Nearly half of 20-something men having a romantic resume that tops out at casual dating or less feels like a startling statistic, but it’s not too hard to imagine some of the factors at play. The 20-29 age bracket includes younger male college students and working professionals, both of whom tend to be somewhat lower on the totem poles in their prospective dating pools compared to their slightly more mature male counterparts, so it’s easy for guys who are less proactive about their love life to get out-competed by those who are. The lingering effects of the coronavirus pandemic can’t entirely be discounted either. Oftentimes young Japanese singles meet their romantic partners as part of university club activities or office socializing events, both of which are only recently starting to get back up to their pre-pandemic levels. These incidental meetings, which allow two people to get a feel for each other’s personalities and gauge their mutual attraction, are a key part of dating in Japan, where many people won’t enter into an explicit boyfriend/girlfriend relationship until they’ve gotten to know each other in non-dating situations and are already confident they’ll be compatible as a steady couple.

▼ These two might be on their first date as a couple, but they’ve probably hung out together in a group of classmates or coworkers several times already.

At the same time, it’s worth noting that there was less than a one-percent change in the number of women who do have a boyfriend in each of the age groupss. That means that the across-all-ages increases in the number of women who’ve never had a boyfriend corresponds with nearly identically sized decreases in the number of women who’ve been in a relationship that ended in a breakup. It’s possible that the latest survey’s larger number of female respondents who’ve never had a boyfriend is a result of a larger number of women willing choosing to sit out the dating game, or perhaps being more selective in who they date, weeding out and passing on guys they wouldn’t be compatible with, rather than rolling the dice on marginal prospects or dating someone just because they feel ashamed of being single.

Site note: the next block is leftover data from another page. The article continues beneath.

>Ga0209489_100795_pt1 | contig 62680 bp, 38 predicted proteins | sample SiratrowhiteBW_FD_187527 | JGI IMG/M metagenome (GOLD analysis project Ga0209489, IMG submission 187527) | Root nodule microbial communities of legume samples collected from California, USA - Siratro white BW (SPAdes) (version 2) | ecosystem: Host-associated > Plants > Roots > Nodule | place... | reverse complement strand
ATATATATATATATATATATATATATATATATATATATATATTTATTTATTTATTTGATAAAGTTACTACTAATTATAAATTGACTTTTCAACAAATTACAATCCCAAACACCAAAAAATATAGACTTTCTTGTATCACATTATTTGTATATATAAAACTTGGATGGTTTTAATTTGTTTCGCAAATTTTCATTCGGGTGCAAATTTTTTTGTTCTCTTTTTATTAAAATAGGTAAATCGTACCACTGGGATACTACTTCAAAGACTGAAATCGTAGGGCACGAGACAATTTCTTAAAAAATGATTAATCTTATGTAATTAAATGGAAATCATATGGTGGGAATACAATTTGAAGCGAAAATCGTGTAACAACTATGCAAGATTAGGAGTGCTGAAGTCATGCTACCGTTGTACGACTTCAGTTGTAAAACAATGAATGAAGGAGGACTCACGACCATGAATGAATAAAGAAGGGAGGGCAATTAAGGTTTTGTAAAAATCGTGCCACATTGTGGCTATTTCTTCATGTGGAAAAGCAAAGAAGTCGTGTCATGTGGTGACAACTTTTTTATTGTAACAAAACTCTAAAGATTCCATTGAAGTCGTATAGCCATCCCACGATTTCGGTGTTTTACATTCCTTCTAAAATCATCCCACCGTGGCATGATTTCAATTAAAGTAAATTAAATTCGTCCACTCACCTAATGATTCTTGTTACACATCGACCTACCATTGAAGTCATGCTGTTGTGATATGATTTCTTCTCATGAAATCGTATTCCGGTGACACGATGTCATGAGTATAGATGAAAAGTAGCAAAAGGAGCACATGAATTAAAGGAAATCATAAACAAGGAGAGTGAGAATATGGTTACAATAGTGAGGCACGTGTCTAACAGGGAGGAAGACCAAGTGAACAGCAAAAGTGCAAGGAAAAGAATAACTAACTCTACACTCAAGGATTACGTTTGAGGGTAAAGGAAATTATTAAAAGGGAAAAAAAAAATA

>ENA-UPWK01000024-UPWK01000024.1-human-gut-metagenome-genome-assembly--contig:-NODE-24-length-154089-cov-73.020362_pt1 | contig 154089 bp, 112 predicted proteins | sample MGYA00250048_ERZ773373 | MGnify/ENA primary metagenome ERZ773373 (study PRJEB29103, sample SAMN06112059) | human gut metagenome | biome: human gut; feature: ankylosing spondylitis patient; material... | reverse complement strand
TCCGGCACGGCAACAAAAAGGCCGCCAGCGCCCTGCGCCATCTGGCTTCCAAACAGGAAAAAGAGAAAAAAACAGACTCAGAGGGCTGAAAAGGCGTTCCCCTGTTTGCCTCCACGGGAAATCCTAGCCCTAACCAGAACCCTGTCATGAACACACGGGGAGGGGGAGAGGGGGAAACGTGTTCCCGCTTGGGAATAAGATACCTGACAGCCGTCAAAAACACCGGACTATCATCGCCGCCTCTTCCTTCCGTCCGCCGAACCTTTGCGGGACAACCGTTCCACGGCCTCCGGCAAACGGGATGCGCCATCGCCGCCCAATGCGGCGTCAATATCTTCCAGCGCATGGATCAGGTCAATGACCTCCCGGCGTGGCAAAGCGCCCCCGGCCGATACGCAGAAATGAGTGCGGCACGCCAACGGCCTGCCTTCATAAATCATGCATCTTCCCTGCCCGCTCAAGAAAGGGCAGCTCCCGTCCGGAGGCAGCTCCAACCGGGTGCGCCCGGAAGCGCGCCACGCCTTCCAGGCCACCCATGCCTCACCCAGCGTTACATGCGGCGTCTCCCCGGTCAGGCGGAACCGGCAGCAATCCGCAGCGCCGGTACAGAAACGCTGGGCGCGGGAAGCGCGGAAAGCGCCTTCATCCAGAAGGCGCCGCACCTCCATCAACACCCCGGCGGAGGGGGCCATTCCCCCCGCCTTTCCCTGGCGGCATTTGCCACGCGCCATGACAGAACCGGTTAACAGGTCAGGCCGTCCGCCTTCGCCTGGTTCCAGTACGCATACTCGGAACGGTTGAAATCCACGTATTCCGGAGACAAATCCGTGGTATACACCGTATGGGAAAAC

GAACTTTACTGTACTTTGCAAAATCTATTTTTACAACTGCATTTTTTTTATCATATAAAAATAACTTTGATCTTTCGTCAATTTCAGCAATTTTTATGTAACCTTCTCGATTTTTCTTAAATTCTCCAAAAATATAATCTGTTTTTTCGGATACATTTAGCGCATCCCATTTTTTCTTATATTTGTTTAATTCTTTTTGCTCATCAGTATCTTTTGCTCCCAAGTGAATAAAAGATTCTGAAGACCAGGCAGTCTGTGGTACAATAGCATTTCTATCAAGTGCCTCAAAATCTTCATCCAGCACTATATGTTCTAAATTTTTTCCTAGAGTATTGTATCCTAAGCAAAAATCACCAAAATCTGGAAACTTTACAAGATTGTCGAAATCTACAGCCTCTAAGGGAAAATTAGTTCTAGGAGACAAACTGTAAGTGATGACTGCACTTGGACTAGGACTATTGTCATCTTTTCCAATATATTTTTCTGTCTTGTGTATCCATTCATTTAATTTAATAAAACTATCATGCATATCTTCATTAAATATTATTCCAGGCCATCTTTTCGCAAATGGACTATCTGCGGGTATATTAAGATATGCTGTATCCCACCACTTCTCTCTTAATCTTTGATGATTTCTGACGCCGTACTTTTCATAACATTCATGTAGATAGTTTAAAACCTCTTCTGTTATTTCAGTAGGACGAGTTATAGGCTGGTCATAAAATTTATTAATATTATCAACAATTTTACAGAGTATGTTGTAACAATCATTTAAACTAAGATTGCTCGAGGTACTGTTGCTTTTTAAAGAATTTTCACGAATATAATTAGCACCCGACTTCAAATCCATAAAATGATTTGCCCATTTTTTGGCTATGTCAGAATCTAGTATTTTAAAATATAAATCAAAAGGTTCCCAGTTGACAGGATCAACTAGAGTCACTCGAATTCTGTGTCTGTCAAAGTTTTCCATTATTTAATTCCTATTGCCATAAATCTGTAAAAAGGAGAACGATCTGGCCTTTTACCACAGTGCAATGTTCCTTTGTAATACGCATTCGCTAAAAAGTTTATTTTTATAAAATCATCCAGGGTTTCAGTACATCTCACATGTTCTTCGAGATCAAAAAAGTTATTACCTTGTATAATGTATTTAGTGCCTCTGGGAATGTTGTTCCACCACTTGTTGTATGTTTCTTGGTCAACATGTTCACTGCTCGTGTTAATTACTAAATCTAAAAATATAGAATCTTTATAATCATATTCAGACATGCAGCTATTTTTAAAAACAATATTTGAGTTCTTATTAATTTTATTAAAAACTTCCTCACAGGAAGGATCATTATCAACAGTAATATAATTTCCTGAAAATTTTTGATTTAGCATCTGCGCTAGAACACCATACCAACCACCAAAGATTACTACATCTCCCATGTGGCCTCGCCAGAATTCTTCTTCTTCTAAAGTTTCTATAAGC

Of course, the idea of reducing the number of failed relationships brings to mind the old platitude “It’s better to have loved and lost than never to have loved at all.” On the other hand, Japan also has a saying, “Inu ni kamareta to omotte,” meaning “Just think of it as though you got bitten by a dog,” used to console someone who was on the receiving end of one of life’s raw deals that doesn’t come with the side effects of meaningful emotional growth or deeper personal understanding, and that you just have to move on from without any sort of silver lining, as can sometimes be the case with a bad breakup with an unreasonable ex.

“Well, sure, I’ve been sleeping with your sister for months, but isn’t it awesome that you got to love me until you found out?”

Unfortunately, Recruit’s questions didn’t delve into why participants had never had a steady romantic partner, but the question that matters most of all is simply, “Are you happy?”, and if the answer is “Yep!”, that’s really the best possible demographic to be in.

Source: Recruit via Sankei Shimbun via Hachima Kiko
Top image: Pakutaso
Insert images: Pakutaso (1, 2, 3)